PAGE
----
EU legislation relevant to fruit juices

Fruit juices are not only healthy, they are also subject to very detailed legislation guaranteeing the safety and the quality of the products that you can buy and providing you with all necessary information on their composition, nature and nutritional benefits.

The composition and quality of the products are covered by a specific European Fruit Juice Directive. This Directive stipulates the specific characteristics of fruit juices and fruit-based drinks to guarantee the best possible products are put on the European market. It defines the composition of the various products that can be produced, including not only fruit juices, but also dehydrated fruit juice and fruit nectars. It specifies the criteria with which the various products must comply, including which fruits can be used, their minimum content, what ingredients can or cannot be added and how these products must be designated on the label. As an example, it must be clearly indicated on the label when a product has been sweetened or when it has been obtained from concentrated juice.

In addition, fruit juices are subject to various European laws that regulate the safe manufacturing and correct labelling of these products. These include:

  • The food labelling and nutrition labelling Directives, specifying all necessary elements that need to be mentioned on the label of the product, including the list of ingredients, the net content and best before date. If nutrition claims are made, the content of the nutrients present in the product also needs to be declared.
  • A new Labelling Regulation has just been adopted and the European Parliament and the European Council have introduced a number of new requirements.
  • The description of nutritional and health benefits is now regulated by the Nutrition and Health Claims Regulation, This law requires that no nutrition claim or health claim may be used if it has not first been approved. It will in future also specify nutritional criteria (nutrient profiles) that products need to respect before a health claim can be made.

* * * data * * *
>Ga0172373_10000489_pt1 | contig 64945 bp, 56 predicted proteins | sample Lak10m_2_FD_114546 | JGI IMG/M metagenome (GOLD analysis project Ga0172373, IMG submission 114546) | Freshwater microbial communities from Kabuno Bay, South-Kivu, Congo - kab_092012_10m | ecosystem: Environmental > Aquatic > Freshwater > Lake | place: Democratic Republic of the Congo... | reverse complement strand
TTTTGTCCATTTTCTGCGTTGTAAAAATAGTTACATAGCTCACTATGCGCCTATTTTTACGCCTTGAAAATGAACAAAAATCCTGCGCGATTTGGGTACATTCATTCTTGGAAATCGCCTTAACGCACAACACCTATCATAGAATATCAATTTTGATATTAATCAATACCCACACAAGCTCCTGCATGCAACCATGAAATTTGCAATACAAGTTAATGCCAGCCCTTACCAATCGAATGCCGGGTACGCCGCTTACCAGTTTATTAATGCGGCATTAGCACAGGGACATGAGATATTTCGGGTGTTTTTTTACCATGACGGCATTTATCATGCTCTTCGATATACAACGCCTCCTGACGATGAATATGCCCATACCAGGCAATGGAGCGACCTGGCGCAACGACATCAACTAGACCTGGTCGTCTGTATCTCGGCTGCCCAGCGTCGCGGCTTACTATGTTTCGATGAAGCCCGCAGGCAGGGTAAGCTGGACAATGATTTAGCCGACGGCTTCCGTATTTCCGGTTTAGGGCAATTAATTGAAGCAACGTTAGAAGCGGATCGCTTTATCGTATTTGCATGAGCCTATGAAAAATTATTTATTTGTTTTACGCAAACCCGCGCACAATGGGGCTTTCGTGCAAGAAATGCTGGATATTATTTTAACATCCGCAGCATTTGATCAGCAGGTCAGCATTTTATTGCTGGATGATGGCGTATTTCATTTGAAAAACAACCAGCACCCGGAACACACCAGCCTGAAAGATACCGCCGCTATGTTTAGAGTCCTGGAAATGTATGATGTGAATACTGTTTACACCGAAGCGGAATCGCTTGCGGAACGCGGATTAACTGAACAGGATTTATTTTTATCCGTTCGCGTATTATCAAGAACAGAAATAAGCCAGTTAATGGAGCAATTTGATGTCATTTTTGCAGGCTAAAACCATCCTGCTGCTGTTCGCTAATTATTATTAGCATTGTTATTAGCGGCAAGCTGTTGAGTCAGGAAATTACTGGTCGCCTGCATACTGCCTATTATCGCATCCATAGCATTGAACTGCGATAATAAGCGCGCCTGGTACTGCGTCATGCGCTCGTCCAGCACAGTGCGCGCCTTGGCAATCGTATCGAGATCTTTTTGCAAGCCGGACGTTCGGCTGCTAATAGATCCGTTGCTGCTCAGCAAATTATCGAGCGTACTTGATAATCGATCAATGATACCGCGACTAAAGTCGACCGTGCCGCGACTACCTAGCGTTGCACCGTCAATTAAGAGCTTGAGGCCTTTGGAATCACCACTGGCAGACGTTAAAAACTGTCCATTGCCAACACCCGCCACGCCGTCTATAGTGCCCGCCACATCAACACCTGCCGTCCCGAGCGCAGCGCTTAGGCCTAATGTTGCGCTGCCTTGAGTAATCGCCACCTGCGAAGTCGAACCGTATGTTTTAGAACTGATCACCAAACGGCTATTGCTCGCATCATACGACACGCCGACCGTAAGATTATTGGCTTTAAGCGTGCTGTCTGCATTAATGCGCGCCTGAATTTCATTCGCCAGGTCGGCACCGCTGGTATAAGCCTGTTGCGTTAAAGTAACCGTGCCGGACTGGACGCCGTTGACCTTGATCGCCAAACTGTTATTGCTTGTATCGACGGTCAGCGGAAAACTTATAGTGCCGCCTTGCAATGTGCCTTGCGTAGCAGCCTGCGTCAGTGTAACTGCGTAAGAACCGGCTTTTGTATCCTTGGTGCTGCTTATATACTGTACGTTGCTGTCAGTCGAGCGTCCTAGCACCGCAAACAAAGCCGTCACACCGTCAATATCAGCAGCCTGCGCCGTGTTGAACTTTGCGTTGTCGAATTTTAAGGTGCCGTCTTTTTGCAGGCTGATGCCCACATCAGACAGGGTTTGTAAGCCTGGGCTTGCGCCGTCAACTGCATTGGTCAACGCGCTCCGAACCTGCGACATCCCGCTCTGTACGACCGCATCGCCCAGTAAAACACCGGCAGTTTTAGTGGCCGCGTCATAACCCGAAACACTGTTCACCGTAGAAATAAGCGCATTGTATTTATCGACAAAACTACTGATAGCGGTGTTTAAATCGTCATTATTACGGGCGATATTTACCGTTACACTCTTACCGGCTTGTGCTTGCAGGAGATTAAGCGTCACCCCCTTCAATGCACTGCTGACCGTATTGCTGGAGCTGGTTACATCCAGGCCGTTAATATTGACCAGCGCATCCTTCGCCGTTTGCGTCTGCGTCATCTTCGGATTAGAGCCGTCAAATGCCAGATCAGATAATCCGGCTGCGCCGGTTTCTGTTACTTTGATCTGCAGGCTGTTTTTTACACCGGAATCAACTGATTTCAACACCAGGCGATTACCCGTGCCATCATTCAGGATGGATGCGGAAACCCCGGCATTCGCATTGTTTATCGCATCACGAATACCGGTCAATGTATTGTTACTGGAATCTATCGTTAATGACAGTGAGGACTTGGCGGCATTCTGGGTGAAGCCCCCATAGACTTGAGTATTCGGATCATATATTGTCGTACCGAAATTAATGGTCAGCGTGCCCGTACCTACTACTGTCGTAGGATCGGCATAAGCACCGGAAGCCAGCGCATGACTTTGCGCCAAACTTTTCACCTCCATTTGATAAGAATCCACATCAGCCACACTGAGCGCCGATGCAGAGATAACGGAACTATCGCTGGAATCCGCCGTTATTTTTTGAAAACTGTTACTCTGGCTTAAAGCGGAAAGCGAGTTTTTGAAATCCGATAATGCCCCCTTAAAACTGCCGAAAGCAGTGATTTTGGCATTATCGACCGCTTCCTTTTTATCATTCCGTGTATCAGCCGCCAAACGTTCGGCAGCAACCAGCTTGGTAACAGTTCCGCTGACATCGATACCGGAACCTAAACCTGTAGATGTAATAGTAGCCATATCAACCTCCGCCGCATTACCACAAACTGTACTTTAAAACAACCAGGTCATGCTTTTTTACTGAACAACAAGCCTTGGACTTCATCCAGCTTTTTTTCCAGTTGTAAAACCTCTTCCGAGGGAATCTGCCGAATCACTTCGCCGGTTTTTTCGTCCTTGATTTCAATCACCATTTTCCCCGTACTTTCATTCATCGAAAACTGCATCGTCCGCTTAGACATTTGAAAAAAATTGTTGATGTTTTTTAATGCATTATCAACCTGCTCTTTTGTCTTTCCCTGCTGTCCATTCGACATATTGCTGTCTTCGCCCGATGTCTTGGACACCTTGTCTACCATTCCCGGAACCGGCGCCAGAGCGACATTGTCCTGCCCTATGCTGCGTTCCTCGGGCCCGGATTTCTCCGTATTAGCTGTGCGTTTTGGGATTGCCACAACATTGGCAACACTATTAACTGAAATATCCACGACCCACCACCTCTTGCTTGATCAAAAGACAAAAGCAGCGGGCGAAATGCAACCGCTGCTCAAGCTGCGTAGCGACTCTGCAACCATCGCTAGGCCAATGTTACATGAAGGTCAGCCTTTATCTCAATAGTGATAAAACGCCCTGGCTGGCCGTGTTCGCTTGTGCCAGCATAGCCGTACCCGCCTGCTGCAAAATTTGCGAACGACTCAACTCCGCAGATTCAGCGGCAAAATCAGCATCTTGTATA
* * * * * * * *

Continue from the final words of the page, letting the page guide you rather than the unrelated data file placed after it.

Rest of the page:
• Vitamins and minerals may be added to fruit and vegetable juices and nectars to optimise their nutritional composition and make them suitable to complement the intake of certain nutrients in cases where this might not be optimal. The requirements for such addition of nutrients are also covered by a specific European Addition of Nutrients to Foods Regulation.
  • In some products, specific additives can be used to optimise stability, maintain taste and quality over a longer shelf life or improve other properties of the product. Only additives which have been assessed and approved as safe in use at EU level are allowed to be used and, in some products, no additives are allowed. This is covered by both the Fruit Juice Directive and the EU Additives legislation.
  • New foods that have not been on the market before 1997 require a pre-marketing authorisation after the assessment of their safety. This is regulated by the EU Novel Foods legislation.
  • There are also strict rules on the Plant Protection Products & Pesticides that are allowed and the residue levels that may still be present in the final product.
  • Organic fruit juices and nectars are subject to specific EU organic legislation. Two Commission Regulations were adopted in 2008 regulating organic production, the import and distribution of organic products as well as their labelling. In addition, producers of packaged organic food must use the EU organic logo as of 1 July 2010. The use of the logo on organic foods from third countries, however, is optional.
  • The obligations of companies relating to food safety are laid down in the General Food Law Regulation. This law also covers rules for traceability, the provision of information to the authorities and product recall in the rare event that a defective or unsafe product reaches the market despite all the care and controls of the manufacturer. Food safety is also regulated via specific legislations for example on hygiene and contaminants.